Tuesday, September 20, 2022 - 17:11


How seniors—and juniors—can do more to grow advocacy opportunities for junior lawyers.


From left: Mr Daniel Koh (Eldan Law), Mr Rama Tiwari (SAL), Mr Patrick Ang (Rajah & Tann), Justice Andre Maniam, Ms Monica Chong (WongPartnership), Mr Jordan Tan (Audent Chambers) and Mr Sui Yi Siong (Harry Elias)

Before joining the Bench in 2020, Justice Andre Maniam was a litigator with three decades of courtroom experience under his belt, appointed Senior Counsel in 2010. As he told a group of litigators at SAL last week, you don’t get to that level by simply watching the greats. “You need your voice to be heard,” he said, “As a junior litigator, I was fortunate to have seniors who were not only outstanding advocates in their own right, they gave me advocacy opportunities: to make submissions, question witnesses, and conduct trials; to handle smaller matters on my own.”

And so he welcomed the Academy’s members to the launch of the Guide on the Development of Junior Civil Commercial Litigators in Oral Advocacy, which sets out milestones that junior lawyers should try to achieve early in their practice. The Guide was devised by the Academy’s Professional Development and Practice Chapter, and Young Members Chapter.

Ms Monica Chong (chair of the working group for the Guide) and Mr Patrick Ang (a member of the working group) participated in a panel discussion, together with Mr Jordan Tan (chair of the Young Members Chapter) and Mr Sui Yi Siong (2019 winner of the Joseph Grimberg Outstanding Young Advocate Award). That panel discussion provided a wealth of anecdotes about advocacy—both about learning the art and practising it. Here are some memorable ones, expertly elicited by moderator Mr Daniel Koh of Eldan Law.

Ms Monica Chong (WongPartnership): “Lead counsel can do their part by pushing back on client pressures where appropriate. Where for example the hearing is relatively low stakes, lead counsel can seek to agree to have their juniors argue. With that level playing field, the client may be more amenable to having the junior lead at the hearing.”

Mr Patrick Ang (Rajah & Tann): “Seniors can use prep time to show their clients that their juniors know their stuff. It's important to let juniors impress the client, even though I think it’s quite natural for the seniors to want to do so themselves. Let's give a little leeway to the young ones to speak up at meetings and encourage them to do so. Giving them the chance to also lead meetings is another way of instilling client’s confidence in their abilities.”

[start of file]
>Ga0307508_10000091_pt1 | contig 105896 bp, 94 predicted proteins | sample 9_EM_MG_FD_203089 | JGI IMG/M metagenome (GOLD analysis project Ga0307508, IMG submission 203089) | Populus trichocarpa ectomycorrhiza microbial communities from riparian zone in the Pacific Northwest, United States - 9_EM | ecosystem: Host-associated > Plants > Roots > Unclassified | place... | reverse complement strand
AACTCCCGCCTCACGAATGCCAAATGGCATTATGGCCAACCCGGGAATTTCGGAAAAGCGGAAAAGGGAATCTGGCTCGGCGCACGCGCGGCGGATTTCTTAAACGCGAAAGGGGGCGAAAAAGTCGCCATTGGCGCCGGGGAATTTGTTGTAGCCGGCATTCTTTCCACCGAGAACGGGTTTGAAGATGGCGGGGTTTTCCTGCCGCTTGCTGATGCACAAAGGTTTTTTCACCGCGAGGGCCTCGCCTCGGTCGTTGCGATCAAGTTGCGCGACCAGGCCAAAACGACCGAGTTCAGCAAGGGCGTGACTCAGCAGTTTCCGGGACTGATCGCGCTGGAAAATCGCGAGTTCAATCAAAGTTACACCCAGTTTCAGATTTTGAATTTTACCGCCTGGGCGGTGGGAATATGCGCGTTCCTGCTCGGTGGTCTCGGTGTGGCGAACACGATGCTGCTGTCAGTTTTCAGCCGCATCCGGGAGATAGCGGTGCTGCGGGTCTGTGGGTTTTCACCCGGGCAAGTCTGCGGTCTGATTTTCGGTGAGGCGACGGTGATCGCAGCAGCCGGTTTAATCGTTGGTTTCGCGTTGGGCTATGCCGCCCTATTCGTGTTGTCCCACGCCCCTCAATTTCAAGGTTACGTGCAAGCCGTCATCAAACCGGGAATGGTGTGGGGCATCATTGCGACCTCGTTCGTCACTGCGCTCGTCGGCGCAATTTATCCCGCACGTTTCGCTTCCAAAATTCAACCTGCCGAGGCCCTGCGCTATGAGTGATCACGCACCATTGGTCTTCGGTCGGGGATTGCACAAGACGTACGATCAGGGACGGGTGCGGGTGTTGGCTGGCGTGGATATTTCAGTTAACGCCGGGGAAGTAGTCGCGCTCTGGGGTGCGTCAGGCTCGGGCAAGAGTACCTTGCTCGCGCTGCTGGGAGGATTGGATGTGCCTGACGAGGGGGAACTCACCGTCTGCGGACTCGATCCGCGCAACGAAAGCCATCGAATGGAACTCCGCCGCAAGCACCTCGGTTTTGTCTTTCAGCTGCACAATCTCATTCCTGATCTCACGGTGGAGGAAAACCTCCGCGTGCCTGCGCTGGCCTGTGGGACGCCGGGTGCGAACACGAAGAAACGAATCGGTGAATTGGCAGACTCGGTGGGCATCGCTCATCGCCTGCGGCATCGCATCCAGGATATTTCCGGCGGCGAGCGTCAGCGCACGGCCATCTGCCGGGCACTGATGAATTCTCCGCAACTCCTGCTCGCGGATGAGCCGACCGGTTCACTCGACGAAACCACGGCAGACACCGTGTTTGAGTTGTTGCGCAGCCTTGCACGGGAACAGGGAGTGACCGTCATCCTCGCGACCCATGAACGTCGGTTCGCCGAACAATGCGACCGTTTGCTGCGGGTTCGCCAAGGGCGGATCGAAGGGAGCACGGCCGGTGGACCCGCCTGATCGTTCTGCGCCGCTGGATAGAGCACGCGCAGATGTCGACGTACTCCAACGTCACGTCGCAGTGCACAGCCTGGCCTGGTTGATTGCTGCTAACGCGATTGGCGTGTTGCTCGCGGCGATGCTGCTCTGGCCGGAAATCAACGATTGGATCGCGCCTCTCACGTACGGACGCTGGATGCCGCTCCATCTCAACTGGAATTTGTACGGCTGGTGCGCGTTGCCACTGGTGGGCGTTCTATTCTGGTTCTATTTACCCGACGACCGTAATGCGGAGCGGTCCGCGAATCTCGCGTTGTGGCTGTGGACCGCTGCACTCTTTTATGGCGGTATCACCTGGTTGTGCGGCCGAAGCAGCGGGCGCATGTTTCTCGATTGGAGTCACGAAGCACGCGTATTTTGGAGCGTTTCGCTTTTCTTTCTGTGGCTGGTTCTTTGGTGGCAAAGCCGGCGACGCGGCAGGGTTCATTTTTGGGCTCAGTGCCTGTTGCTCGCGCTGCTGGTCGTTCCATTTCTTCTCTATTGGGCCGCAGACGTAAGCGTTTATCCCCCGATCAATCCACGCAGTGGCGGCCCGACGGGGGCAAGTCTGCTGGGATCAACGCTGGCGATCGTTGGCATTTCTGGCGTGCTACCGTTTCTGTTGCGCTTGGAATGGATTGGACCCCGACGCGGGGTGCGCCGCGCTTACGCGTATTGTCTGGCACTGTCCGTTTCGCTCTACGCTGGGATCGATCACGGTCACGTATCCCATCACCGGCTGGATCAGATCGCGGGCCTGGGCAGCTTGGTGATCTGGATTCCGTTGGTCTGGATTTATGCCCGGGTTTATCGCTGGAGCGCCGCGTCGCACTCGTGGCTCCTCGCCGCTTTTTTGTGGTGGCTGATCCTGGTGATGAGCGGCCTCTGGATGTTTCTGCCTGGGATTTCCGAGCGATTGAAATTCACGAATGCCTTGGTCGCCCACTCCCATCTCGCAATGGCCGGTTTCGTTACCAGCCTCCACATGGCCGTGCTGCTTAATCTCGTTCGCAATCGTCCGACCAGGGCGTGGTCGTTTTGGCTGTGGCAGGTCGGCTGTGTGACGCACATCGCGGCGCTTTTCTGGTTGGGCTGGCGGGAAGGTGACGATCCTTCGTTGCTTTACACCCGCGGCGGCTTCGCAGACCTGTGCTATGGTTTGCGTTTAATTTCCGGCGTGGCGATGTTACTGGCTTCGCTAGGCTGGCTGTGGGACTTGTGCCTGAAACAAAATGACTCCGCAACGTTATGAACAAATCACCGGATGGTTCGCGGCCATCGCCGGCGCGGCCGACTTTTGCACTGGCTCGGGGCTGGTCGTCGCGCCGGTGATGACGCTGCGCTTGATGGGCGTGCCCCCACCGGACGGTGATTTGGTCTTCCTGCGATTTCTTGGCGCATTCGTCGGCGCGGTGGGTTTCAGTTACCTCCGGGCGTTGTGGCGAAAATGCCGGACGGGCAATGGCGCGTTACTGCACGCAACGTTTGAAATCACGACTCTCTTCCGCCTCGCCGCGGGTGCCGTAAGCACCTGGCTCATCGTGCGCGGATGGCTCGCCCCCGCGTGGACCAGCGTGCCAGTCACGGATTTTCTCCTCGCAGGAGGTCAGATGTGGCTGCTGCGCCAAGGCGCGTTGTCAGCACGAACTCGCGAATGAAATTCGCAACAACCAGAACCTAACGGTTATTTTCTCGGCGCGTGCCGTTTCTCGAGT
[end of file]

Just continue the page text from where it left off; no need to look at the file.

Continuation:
Mr Jordan Tan (Audent Chambers): “If the client says to the senior lawyer on representation at a hearing ‘I want only you’, I’ll wonder if that conversation is taking place only because the client hasn’t explored the other option, i.e. junior members of the team leading arguments. Of course, if you’ve explored the other option fully and the client has seen the junior in action and decided in this instance, they’ll nonetheless go with you, then that’s fine. But if the client hasn’t had that exposure or conversation, then the senior should think about ways of presenting that to them. Because the junior would be a much more economical option and potentially one that’s just as suitable given the nature of the hearing.”

Mr Sui Yi Siong (Harry Elias Partnership): “Opportunities to impress a client could come at any time, even in the middle of a trial. For example, I was involved in one of Singapore’s longest criminal trials in the High Court. During trial, I volunteered to handle an oral argument on a point of law and my lead counsel very kindly allowed me to do so. I think my client was impressed by my confidence to go up against some very senior prosecutors and so I progressed from arguing pure points of law to cross-examining major witnesses like the investigating officer of the case. I could not have had such an opportunity without my firm’s and lead counsel’s support, and if I had not won over my client’s confidence.”

The Guide on the Development of Junior Civil Commercial Litigators in Oral Advocacy is available for free here.